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Selling a horse in 3 questions: Contract, Trial, Veterinary?

Do I need a sales contract to sell a horse? Is a veterinary visit required before the sale? Is it necessary to test the horse? What are the legal precautions to be taken during the trial?

1. Do I need a sales contract?

Under French law, the sale of an item requires a written contract. However, in some areas, practice is quite different. In equine sales, oral practice is such that it reverses the trend. Sales are generally made without a written contract.

Sales contracts: not compulsory, but strongly recommended

The law does not require a written contract of sale to be valid. And although practice generally favors sales without a written contract, we strongly advise you to draw up one.

A written contract is essential to provide proof in the event of a dispute or conflict.

Is the horse not as advertised by the seller? Would you like the sales contract to be declared null and void? In this case, a written sales contract will enable you to prove that the horse does not conform to what was advertised.

What should be included in the sales contract?

As with any contract of sale, you must include :

  • the parties’ full names, addresses and telephone numbers
  • the role of each party in the sale, specifying whether they are professionals or amateurs (the guarantees are not the same)
  • price amount
  • terms of payment
  • the law applicable to the sale

If the item being sold is a horse, make sure the contract specifies :

  • the horse’s qualities and characteristics
  • medical history
  • full identification of the horse: SIRE number (Système d’Identification Répertoriant les Équidés), description booklet, name, age, etc.
  • use and destination of the horse: competition, discipline and level, leisure… (the level of your coverage depends in part on these details)
  • guarantees to which the seller is committed: redhibitory defects, hidden defects and guarantee of good conformity if the seller is a professional
  • delivery time

Some of these elements, such as the horse’s destination, are essential to provide solid evidence in the event of a dispute. If you wish to cancel the sale of a horse intended for equestrian sport, you need to prove the horse’s intended purpose. If you cannot prove it, the contract cannot be declared null and void on this point.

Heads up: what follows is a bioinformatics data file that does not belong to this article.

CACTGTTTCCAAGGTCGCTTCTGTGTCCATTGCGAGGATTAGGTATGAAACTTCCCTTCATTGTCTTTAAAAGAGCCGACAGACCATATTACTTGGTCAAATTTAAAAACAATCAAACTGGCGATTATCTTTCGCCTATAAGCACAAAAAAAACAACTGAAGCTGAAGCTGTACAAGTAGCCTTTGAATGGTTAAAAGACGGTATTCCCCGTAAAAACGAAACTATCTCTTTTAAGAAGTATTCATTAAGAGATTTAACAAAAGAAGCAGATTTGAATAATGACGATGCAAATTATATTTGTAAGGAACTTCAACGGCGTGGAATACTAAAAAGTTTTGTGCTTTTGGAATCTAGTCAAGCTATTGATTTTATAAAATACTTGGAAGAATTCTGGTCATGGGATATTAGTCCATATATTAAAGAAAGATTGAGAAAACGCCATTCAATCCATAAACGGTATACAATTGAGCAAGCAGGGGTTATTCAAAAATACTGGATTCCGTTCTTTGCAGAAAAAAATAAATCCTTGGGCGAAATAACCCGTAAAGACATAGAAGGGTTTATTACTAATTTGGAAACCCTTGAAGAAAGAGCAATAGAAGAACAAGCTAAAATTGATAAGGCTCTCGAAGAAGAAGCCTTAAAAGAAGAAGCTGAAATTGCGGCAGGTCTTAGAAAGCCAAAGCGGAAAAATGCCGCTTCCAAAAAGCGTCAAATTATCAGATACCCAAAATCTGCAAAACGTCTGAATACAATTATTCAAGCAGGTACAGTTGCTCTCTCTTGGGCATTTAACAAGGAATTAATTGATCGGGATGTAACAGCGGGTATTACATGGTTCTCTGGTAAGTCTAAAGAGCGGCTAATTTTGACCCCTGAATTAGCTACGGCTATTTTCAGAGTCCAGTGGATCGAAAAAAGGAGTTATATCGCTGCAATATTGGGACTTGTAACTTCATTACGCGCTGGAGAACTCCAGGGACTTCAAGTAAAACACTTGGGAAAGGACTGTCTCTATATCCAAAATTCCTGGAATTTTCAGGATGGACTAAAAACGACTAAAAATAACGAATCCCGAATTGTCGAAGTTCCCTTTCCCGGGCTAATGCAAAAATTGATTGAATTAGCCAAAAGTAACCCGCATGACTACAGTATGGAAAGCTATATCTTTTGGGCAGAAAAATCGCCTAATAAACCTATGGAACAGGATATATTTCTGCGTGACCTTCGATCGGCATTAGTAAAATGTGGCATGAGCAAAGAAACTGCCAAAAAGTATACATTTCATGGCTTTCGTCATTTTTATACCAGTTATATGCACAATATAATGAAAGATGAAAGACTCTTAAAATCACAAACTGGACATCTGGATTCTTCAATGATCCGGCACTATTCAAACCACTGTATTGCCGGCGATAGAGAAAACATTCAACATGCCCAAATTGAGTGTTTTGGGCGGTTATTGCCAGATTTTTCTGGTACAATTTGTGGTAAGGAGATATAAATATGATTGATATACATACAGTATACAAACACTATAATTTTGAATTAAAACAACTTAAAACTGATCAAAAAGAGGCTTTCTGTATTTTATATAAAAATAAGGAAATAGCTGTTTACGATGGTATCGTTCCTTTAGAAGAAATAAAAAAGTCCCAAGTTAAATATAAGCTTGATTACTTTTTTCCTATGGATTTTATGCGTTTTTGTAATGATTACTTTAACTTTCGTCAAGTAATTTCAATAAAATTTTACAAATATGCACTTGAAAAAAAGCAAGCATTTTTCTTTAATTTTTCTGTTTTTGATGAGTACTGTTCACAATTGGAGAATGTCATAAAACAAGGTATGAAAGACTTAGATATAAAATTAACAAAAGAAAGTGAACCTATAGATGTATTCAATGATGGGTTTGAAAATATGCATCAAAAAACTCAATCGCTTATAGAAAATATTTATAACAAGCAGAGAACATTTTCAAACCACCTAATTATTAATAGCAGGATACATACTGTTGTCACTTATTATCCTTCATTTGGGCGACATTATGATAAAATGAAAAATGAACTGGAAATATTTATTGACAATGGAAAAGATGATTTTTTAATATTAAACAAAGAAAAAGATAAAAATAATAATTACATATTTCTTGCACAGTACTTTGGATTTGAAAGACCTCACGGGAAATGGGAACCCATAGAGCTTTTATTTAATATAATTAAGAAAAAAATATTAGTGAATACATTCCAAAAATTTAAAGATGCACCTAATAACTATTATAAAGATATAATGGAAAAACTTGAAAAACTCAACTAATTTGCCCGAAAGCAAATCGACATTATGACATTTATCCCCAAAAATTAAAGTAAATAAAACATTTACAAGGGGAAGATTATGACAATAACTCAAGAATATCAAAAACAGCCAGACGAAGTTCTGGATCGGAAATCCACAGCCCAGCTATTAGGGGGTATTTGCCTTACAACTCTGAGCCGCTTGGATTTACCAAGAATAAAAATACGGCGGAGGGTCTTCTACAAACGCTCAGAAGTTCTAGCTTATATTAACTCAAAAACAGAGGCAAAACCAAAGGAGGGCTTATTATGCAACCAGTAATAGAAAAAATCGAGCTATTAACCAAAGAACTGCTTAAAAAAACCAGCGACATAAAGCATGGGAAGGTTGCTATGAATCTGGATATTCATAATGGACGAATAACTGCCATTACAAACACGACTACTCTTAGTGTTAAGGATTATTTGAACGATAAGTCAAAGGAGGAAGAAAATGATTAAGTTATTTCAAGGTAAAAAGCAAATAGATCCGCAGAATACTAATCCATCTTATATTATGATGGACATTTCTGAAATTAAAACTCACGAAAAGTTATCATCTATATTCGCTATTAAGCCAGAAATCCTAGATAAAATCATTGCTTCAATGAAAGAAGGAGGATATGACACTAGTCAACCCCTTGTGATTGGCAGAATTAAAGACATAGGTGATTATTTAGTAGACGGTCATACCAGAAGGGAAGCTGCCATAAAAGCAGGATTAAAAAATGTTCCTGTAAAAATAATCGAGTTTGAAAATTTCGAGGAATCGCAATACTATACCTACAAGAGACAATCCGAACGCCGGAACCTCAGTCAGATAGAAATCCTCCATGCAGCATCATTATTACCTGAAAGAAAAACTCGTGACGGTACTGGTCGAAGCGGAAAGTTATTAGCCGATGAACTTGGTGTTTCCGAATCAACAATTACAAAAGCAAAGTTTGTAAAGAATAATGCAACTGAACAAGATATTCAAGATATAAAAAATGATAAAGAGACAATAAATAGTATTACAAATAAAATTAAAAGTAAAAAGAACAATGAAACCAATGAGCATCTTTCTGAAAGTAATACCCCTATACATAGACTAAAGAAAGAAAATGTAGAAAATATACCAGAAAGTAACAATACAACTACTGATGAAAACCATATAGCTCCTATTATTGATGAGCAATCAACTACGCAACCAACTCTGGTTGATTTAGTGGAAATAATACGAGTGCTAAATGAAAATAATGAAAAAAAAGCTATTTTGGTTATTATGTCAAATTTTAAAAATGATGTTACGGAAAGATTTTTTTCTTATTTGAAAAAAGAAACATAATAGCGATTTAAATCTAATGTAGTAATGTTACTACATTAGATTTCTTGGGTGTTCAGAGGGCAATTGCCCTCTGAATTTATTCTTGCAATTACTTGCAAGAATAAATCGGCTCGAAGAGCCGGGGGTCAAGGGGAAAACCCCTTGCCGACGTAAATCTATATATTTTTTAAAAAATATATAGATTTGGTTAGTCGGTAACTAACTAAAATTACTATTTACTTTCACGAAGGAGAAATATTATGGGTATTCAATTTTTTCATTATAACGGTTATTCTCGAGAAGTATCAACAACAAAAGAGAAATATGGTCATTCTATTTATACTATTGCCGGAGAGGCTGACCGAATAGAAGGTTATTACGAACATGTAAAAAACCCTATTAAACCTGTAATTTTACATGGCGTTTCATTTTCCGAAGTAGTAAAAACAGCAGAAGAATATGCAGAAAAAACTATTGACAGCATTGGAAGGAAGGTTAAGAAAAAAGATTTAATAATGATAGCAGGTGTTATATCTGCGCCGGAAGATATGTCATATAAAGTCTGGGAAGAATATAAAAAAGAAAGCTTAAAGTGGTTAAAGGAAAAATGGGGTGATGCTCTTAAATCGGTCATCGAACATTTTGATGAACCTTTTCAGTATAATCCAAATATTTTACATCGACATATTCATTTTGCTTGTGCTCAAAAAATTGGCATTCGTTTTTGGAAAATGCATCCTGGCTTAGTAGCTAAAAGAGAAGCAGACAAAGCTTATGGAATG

Read our article on this subject.

2. Is it necessary to carry out a trial?

As with the question of whether a written contract should be used, it should be pointed out that it is not mandatory to test the horse. However, before finally concluding the sale, the buyer will often want to take the horse for a test ride to check that it meets their expectations.

Warning: a trial does not constitute a sale

What are the legal precautions to be taken during the trial?

Remember that when you precede the sale with a trial, the sale will be considered concluded provided the buyer is satisfied with the trial.

You are not obliged to specify in writing that you are proceeding with the trial. However, once again, we advise you to specify this in writing, as the trial is not presumed and must be proven in the event of a dispute.

It is customary to set the length of the trial period at 8 days, but you can stipulate a different duration in the contract. Be precise: length of trial period, location, accommodation conditions, etc.

What is the buyer’s responsibility during the trial period?

During the trial period, the buyer is considered to have custody of the horse. The buyer is therefore responsible for any damage the horse may suffer or cause during this period.

3. Is a veterinary visit required?

A veterinary inspection is to horse sales what a roadworthiness test is to car sales. It is not compulsory, but strongly recommended.

The veterinary visit: strongly recommended

When you have a veterinary visit carried out, you’re showing due diligence and you can subsequently ask for the sale to be cancelled if the horse’s condition doesn’t correspond to the observations made by the veterinarian.

The purpose of this visit is to establish the general condition of the horse: check the main characteristics and identity of the horse, observe its general condition, carry out locomotor examinations, radiology tests, blood tests, etc.

We recommend that you require the seller to carry out this visit before the sale, and to provide you with the veterinarian’s report.

The veterinary’s responsibility

You should be aware that the veterinarian must use all necessary means to reach a reliable conclusion about the horse’s state of health. This is called an obligation of means. In addition, the veterinarian has an obligation to inform you.

He is not obliged to detect every possible defect in the horse, but he does bear a heavy responsibility. For example, you can hold the veterinarian liable if the horse is in a poorer state of health than that stated in the veterinarian’s report, and this anomaly is the result of an error in the interpretation of an X-ray, or of an omission on their part.

Do you have further questions about selling a horse? Would you like to buy a horse? Would you like advice on the purchase of a horse?

Contact us and an equine law expert from the AGN Avocats network will meet with you!

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